[0025] FIG. 1 shows a portion of the interior passenger compartment of vehicle 10 having an exemplary embodiment of audio system 20 installed in dash 12. Referring to FIG. 2, audio system 20 may include audio receiver 22, radio tuner 23, random access media reader 24, data storage 28, and user interface 30 coupled to processor 26. Random access media reader 24 is capable of releasably receiving random access media, such as audio or data CD 60, for example.

[0026] Processor 26 may be a single processor, multiple processors, a component of random access media reader 24, or a component of audio receiver 22. Similarly, radio tuner 23 may be a part of audio receiver 22 or may be a separate component coupled to audio receiver 22.

[0027] Random access media reader 24 is adapted for accessing audio data files stored on CD 60. CD 60 may be a standard audio CD, such as those containing CDA format files, or a data CD, such as those having compressed audio data files, for example, MP3 format files. Other random access media and readers may also be used, for example, DVD, mini-disc, PCMCIA, etc.

[0028] FIG. 3 shows a first exemplary embodiment of user interface 30 of audio system 20. User interface 30 generally includes CD receiving slot 25, display 32, and various user input devices 40. Display 32 may include first display area 33 and second display area 34. Input devices 40 include TUNE switch 42, DISPLAY switch 44, VOLUME switch 45,. FOLDER DOWN pushbutton 50, FOLDER UP pushbutton 52, RADIO pushbutton 54, and CD pushbutton 55.

[0029] FIG. 5 shows a second exemplary embodiment of user interface 130 of audio system 20. User interface 130 generally includes CD receiving slot 125, display 132, and user input devices 140. Display 132 may include first display area 133 and second display area 134. Input devices 140 include TUNE switch 142, RCL switch 144, VOLUME switch 145, FOLDER UP pushbutton 150, FOLDER DOWN pushbutton 152, RADIO pushbutton 154, and CD pushbutton 156.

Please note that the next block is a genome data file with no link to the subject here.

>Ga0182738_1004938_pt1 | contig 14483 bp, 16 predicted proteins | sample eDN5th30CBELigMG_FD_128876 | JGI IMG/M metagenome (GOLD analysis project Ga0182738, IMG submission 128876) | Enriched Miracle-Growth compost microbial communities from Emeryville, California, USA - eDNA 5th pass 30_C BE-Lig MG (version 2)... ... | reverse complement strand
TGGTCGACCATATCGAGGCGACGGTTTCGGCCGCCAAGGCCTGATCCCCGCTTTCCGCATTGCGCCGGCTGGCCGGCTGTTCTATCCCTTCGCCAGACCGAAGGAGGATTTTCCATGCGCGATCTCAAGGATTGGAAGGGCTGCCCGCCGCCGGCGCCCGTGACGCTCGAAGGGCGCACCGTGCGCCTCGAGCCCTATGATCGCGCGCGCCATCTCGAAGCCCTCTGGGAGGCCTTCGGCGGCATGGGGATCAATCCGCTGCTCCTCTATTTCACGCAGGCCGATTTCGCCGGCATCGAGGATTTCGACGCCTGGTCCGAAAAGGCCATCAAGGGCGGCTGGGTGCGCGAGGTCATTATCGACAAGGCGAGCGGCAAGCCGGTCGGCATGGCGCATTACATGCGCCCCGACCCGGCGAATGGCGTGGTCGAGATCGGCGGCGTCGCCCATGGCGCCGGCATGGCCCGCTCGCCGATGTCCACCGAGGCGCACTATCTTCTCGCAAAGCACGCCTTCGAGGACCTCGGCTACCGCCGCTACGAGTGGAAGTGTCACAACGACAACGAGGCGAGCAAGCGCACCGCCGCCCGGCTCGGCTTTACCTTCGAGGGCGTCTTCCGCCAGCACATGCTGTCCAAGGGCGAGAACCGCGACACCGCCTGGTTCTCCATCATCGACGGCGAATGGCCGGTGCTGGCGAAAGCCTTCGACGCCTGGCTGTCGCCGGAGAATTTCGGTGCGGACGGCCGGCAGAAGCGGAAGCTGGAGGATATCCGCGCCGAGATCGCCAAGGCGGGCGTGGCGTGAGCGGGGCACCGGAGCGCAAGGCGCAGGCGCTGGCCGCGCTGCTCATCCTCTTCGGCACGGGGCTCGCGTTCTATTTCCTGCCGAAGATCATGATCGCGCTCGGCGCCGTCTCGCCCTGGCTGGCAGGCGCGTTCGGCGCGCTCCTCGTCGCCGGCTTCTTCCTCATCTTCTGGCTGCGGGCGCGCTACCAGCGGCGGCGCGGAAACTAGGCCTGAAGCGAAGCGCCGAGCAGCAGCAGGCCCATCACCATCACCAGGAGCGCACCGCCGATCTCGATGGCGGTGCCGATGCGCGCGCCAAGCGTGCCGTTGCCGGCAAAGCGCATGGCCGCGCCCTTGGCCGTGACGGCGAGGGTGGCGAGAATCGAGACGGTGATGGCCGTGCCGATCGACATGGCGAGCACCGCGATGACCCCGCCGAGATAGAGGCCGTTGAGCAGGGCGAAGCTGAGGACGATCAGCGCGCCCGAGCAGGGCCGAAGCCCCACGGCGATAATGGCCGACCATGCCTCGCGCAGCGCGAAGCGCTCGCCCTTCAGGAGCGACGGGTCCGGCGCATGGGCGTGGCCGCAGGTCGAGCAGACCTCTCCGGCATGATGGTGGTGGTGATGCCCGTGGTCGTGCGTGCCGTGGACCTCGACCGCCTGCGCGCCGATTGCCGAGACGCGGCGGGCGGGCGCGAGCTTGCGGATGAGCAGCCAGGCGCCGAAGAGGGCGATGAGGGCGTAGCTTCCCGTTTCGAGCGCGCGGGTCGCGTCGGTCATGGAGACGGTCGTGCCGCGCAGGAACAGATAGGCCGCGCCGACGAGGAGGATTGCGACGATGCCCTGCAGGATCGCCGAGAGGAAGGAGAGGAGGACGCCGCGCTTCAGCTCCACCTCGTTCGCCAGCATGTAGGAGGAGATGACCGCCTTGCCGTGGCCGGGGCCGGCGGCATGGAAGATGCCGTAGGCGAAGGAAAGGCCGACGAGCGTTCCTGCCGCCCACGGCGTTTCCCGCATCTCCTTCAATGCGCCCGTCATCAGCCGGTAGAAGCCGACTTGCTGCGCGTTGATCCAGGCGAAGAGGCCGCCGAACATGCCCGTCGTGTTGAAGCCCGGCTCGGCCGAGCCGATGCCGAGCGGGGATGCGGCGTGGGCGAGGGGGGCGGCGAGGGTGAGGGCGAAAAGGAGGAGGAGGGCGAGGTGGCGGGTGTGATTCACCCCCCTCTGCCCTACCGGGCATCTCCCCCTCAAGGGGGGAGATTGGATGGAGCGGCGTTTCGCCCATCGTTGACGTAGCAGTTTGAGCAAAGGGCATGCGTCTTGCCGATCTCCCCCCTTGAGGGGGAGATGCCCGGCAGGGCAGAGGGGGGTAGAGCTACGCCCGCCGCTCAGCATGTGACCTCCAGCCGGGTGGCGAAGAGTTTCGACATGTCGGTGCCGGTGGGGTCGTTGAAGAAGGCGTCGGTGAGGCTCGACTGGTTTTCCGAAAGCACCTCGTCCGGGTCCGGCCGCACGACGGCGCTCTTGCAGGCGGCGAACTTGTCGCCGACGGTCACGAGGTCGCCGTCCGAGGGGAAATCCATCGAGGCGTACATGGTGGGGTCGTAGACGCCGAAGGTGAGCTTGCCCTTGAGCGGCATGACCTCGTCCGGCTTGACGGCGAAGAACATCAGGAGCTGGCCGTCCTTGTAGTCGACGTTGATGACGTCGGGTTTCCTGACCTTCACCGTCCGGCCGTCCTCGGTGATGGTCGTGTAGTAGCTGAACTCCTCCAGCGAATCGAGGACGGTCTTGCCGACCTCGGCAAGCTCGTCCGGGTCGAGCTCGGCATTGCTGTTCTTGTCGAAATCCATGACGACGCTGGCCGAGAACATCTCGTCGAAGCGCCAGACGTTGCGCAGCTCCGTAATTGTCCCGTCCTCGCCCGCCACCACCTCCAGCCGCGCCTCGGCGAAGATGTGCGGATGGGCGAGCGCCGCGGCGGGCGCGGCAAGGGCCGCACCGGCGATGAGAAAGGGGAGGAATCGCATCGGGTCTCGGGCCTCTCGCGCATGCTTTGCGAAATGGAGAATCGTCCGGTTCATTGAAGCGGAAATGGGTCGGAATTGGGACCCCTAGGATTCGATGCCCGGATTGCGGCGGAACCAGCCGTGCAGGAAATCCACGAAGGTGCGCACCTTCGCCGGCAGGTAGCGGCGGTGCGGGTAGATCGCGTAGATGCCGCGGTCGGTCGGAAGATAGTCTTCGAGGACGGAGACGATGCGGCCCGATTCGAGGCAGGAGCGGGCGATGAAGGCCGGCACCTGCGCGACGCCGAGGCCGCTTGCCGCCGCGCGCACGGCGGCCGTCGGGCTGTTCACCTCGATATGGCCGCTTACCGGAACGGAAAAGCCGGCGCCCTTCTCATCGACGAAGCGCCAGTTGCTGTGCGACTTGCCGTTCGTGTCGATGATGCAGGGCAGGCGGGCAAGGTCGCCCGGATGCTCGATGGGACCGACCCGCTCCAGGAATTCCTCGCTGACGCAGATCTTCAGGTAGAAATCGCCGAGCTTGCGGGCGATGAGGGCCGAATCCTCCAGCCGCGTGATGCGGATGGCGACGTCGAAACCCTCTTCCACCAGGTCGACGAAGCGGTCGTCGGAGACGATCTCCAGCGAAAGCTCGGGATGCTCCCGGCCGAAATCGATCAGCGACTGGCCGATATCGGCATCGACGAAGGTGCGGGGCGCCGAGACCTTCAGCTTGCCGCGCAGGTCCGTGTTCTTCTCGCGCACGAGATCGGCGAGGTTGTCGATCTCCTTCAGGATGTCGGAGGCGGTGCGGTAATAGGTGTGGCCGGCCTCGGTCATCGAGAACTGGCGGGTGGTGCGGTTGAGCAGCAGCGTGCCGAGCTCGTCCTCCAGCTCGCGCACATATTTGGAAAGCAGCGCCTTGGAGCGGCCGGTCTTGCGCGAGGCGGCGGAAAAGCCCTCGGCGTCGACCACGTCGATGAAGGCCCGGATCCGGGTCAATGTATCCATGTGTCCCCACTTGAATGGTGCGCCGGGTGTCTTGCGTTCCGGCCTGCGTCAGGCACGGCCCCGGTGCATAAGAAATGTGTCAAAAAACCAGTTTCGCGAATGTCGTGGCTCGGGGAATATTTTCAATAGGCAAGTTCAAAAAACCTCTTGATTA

[0030] Audio system 20 has two modes of operation. A first mode, selected by actuating RADIO pushbutton 54, 154 which activates radio tuner 23, deactivates random access media reader 24, and sets TUNE switch 42, 142 and FOLDER UP/DOWN pushbuttons 50, 52, 150, 152 to the first mode of operation. In the first mode, TUNE switch 42, 142 and FOLDER UP/DOWN pushbuttons 50, 52, 150, 152 are operable for tuning radio tuner 23, which then provides an audio signal to audio receiver 22. A second mode of operation is selected by actuating CD pushbutton 55, 155 and is operable for activating random access media reader 24, deactivating radio tuner 23, and setting TUNE switch 42, 142 and FOLDER UP/DOWN pushbuttons 50, 52, 150, 152 to the second mode of operation. In the second mode, TUNE switch 42, 142 is operable for rapidly stepping between available audio data files and initiating playback of a selected audio data file, and FOLDER UP/DOWN pushbuttons 50, 52, 150, 152 are operable for stepping the selection between various folders and playlists.

[0031] Display 32 normally displays information related to the audio data files, playlists, and folders accessible by random access media reader 24. Referring to FIG. 4A, if CD 60 is a data CD, such as those having files with an MP3 format, display 32a may display the letter T followed by a track number in display area 33a and a filename or first portion of a filename in display area 34a. For example, as shown in FIG. 4A, the first available audio data file on CD 60 is track 1, displayed as “T1” in first display area 33a, and has a first portion of the filename of track 1, “DANCE OF”, shown in second display area 34a. If the filename includes an extension, such as “.mp3”, only the portion of the filename preceding the extension will be displayed. Alternatively, second display area 34a may be used to display a track name, such as is stored in an ID3 tag field in an MP3 audio data file. As shown in FIG. 6A, display 132a of the second exemplary embodiment of user interface 130 also shows a track number in first display area 133a and filename or track name in second display area 134a.